Not only does Snoke have a connection to past events, but he also appears to hold a sort of grudge against the Skywalkers and the New Republic. He knows that if Luke Skywalker returns, he will create a new generation of Jedi, and he chooses Ben Solo, the Skywalker heir, to lead his forces, corrupting him and turning him to the dark side.
The only person who cleanly fits this bill is Palpatine. He has a clear bone to pick with the Skywalkers and the New Republic, which grew out of the Rebel Alliance, and is already adept at turning Skywalkers to the dark side. The Aftermath trilogy also describes Leia feeling her baby under some kind of attack from the dark side, and before it was revealed Palpatine was alive, fans naturally assumed it was Snoke, but it really makes more sense if it was Vader’s former dark lord, coming for his apprentice’s grandson.
One of the more curious aspects of Snoke was his disfigurement. He’s a species of alien that hasn’t been featured previously, but his head and face, and possibly even more of his body, bear the marks of great injury, and upon close inspection, it’s hard to understand why he’s even alive. He has what appears to be a major gash, which has caved in his skull, making a canyon down his forehead, chunks of his face missing, particularly at his cheeks, and a similarly mangled neck.
His injuries appeared significant enough to have killed a normal person, and while he was quite powerful in the Force, he resembles a re-animated corpse more than he does a battle-scarred being. Could Palpatine have possessed his dead body, or maybe even have caused the injuries as he took control?
We can only speculate at this point, since there’s no clear evidence for how or why Palpatine would have assumed control of Snoke’s body, but Palpatine sent his forces into the Unknown Regions, his close followers believed he’d be reborn there, then 30 years later, the Empire re-emerges at as the First Order, led by a powerful dark side Force user who corrupts a young Skywalker, takes him as an apprentice, and desires to destroy Luke Skywalker and the New Republic.
Interestingly, Snoke wore an obsidian ring on his finger, which the Star Wars: The Last Jedi: The Visual Dictionary revealed had two major Palpatine connections. First, the obsidian came from beneath Vader’s castle on Mustafar, a planet Palpatine had significant investment in. The ring was also engraved with glyphs used by the Four Sages of Dwartii, who Palpatine admired and had statues of in his office when he was Supreme Chancellor.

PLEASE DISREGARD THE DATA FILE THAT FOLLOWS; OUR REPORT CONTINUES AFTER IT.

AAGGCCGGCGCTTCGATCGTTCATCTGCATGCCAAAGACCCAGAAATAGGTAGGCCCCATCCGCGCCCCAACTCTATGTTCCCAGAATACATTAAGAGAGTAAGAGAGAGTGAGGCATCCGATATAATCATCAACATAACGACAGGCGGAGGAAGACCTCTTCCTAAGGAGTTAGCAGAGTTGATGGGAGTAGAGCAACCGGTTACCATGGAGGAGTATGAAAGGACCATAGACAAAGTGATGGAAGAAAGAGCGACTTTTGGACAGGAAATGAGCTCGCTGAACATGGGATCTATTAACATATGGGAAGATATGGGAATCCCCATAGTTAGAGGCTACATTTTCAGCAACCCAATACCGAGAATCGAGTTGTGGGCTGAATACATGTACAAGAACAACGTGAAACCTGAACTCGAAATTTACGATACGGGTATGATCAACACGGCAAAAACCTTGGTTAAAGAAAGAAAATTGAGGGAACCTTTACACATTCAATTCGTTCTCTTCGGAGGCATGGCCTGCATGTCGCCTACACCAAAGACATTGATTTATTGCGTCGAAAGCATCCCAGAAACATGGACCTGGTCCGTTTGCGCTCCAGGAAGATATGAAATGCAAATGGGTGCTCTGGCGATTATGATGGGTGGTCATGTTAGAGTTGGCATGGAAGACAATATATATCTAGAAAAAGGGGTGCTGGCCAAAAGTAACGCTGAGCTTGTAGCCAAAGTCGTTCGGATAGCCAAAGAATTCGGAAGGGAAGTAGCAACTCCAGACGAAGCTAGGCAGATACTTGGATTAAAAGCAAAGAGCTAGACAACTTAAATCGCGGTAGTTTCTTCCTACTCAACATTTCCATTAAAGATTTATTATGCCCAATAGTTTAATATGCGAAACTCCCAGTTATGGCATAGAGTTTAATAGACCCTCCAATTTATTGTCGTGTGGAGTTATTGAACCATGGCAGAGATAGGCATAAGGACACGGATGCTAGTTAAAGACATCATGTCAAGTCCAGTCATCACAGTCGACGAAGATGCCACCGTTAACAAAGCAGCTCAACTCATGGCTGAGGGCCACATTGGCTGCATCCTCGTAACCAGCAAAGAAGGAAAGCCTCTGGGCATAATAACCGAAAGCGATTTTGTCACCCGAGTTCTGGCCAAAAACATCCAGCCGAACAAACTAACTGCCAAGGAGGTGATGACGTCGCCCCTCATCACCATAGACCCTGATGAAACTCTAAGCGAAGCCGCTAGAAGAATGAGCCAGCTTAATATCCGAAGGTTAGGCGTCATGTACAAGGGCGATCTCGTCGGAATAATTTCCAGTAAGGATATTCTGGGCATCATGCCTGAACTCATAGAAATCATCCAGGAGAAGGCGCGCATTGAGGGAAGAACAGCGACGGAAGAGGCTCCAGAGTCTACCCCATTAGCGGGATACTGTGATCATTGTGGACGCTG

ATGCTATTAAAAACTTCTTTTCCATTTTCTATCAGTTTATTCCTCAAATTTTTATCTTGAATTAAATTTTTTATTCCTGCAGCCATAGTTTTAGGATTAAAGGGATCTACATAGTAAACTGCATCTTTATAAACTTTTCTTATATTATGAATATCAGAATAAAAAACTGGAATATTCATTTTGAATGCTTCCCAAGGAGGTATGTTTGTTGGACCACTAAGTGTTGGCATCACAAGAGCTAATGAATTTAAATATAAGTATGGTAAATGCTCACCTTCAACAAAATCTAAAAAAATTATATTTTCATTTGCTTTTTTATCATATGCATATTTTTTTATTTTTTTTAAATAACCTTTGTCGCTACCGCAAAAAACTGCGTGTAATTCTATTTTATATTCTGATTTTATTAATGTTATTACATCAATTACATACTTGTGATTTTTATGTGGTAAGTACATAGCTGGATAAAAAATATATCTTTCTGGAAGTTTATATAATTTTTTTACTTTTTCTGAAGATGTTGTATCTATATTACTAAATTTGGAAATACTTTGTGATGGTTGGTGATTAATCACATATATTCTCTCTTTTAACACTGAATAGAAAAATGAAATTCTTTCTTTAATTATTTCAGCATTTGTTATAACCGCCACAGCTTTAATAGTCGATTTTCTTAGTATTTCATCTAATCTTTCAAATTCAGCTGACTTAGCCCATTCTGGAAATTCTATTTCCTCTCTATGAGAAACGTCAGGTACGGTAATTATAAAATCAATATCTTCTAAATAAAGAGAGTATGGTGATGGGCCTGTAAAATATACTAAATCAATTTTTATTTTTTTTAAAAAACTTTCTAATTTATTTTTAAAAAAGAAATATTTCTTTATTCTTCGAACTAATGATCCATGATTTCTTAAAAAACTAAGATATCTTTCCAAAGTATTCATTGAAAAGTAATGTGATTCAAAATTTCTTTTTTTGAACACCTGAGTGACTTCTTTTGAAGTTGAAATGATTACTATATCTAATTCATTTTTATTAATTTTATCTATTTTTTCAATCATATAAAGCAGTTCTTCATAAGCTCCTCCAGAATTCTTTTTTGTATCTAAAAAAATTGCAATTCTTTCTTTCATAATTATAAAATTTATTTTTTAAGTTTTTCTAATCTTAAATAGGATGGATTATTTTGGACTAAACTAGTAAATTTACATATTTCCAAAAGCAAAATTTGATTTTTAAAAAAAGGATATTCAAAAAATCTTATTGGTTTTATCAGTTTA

So, while there’s no clear connection, the circumstantial evidence (and lack of evidence in some cases) more than speaks for itself.
The big question this theory creates, though, is “if Snoke was Palpatine, why did he maintain the identity of Snoke instead of declaring himself Emperor Palpatine reborn?” The declaration would not only strike fear in the hearts of the New Republic, but also attract the support of some of the galaxy’s remaining Imperial loyalists.
The biggest answer to this is Ben Solo. Whether for simple cruel poetry, or because he actually needs the raw power of Ben Solo, Palpatine would have had a lot more trouble turning Ben to the dark side if he didn’t mask his true identity. Ben idolized Darth Vader, and while his grandfather was also evil, we know a younger Anakin Skywalker had ideals that survived his transformation into Vader. Vader wanted to recruit Luke and overthrow the Emperor, which he eventually did. Using the Snoke identity and the pull to Vader, Palpatine would have been able to lure in Ben Solo to his service.
But Ben was still torn. It wasn’t until the end of Star Wars: The Last Jedi that he seemed to truly, fully embrace the darkness. By this time, Palpatine will have moved to a new host and can reveal himself to Kylo Ren, either to gain his true allegiance or to contest him for control of the First Order.
There’s really no conclusive evidence to prove Snoke wasn’t Palpatine, but much of that is due to the lack of information about Snoke in general. The small hints about his history and identity are enough to find similarities to Palpatine, but also too minimal to make a conclusive statement one way or the other. So, while the strongest argument against the theory is that it requires a number of assumptions to fill in the blanks, the fact that the Palpatine is Snoke theory also satisfactorily answers or expands on some of the biggest mysteries surrounding Snoke makes it too compelling to dismiss.
NEXT: Star Wars 9 Theory: Kylo Ren Is Redeemed… Because of Darth Revan
Stephen M. Colbert